So, this leaves the US with the largest, most expensive healthcare system in the world. In 2011 shown here it took in payments of 2.7 trillion dollars, mostly private insurance, Medicare, Medicaid and out-of-pocket. The figure for 2015 was 3.2 trillion dollars, representing 1/6 of the entire economy of the entire Gross Domestic Product. Government’s share of payments was almost 50% in 2016.

Slide10

This graph shows the dollars spent in 2011 – mostly on hospitals, doctors, drugs, long-term care. Remember that 25% of this pie graph actually goes to administrative costs, not medical services.

Slide11

In defense of U.S. healthcare, in 2012 then-House-Speaker John Boehner and then Senate Minority Leader Mitch McConnell famously said, “the U.S. has the finest health care system in the world,” and further that “wealthy foreigners flock to the U.S. because of its cutting edge facilities.”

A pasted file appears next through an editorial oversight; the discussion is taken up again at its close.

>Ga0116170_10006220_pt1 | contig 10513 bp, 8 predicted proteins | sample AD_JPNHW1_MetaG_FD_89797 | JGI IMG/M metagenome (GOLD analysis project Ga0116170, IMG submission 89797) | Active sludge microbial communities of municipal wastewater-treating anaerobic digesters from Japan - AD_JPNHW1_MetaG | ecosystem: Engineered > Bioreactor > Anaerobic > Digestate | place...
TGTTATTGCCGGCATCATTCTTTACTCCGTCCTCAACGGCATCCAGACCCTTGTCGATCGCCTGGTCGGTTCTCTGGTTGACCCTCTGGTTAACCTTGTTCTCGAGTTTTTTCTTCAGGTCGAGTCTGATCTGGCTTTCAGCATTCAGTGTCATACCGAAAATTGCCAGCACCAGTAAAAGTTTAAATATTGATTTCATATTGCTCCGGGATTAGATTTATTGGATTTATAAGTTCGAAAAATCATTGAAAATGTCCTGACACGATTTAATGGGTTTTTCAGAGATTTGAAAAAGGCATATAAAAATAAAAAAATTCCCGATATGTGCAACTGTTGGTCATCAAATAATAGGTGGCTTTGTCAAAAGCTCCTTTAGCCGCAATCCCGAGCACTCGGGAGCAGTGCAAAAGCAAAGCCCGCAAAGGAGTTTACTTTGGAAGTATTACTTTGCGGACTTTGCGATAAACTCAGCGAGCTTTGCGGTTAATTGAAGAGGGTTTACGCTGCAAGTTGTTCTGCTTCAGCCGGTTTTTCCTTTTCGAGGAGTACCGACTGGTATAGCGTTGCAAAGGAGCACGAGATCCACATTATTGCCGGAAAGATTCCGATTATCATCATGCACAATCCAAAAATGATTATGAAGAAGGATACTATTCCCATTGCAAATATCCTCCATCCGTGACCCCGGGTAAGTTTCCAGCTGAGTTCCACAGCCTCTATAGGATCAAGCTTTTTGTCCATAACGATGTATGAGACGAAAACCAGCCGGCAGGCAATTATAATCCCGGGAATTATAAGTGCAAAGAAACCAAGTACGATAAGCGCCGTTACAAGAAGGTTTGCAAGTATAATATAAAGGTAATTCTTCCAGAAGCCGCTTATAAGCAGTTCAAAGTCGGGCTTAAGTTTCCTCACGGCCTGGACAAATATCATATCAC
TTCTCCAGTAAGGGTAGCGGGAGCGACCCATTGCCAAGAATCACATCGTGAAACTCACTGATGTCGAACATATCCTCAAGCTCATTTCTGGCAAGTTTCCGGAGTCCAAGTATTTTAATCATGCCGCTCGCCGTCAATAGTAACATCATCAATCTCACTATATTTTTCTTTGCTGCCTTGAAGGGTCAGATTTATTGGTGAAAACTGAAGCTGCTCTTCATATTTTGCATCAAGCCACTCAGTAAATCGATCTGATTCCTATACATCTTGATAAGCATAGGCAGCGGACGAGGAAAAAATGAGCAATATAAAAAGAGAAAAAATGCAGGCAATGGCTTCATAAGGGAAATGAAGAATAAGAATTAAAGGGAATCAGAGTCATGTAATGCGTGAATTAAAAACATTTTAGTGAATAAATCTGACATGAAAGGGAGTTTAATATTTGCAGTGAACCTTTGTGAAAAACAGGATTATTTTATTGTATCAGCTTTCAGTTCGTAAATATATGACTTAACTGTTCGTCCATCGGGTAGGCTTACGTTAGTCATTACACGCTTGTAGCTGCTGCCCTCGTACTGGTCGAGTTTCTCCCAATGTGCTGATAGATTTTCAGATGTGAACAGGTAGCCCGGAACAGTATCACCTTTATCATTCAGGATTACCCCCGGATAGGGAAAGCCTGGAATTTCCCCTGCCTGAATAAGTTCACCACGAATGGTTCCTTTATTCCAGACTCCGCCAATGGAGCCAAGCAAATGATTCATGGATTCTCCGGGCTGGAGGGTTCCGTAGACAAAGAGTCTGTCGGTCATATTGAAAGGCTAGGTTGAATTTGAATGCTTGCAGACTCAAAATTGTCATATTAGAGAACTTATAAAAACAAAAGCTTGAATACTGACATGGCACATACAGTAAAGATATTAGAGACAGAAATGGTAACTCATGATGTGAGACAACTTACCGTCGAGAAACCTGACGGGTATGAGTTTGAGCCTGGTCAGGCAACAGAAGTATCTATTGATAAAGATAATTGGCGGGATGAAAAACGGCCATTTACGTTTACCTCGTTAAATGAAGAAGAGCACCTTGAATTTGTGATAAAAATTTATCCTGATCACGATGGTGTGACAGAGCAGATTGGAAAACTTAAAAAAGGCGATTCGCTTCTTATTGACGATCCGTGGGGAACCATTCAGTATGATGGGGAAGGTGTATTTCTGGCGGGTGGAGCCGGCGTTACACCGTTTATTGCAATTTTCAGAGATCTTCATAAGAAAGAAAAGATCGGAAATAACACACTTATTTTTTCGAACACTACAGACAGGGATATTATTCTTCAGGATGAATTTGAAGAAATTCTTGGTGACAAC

2017-10-13-boehner-mcconnell.png

However, the World Health Organization rates the U.S. 15th in performance (life expectancy and delays in care), and only 37th in overall attainment (including financial and service fairness).

In 2015 the Kaiser Foundation compared the US with 10 other developed countries. Here are their results showing areas in which US is better, equal or lacking.

Here are the Commonwealth Fund’s 20-11 rankings – US is in the middle of the pack for most areas but dead last on several others and overall rank.

Slide14Source: http://www.commonwealthfund.org/publications/fund-reports/2014/jun/mirror-mirror

What about “foreigners flocking-for-care”? This pertains to highly specialized treatments available only in certain centers such as Mayo, Cleveland Clinic or Hopkins. Some centers in Florida and Texas do market to wealthy foreigners, who pay the full charge in cash, not discounted insurance rates like the rest or us. Boehner and McConnell pointed to Canadians coming to Michigan hospitals, but the Commonwealth study found that Canada is worst in timeliness and 10th worst overall, just ahead of the US in 11th place, so not surprising.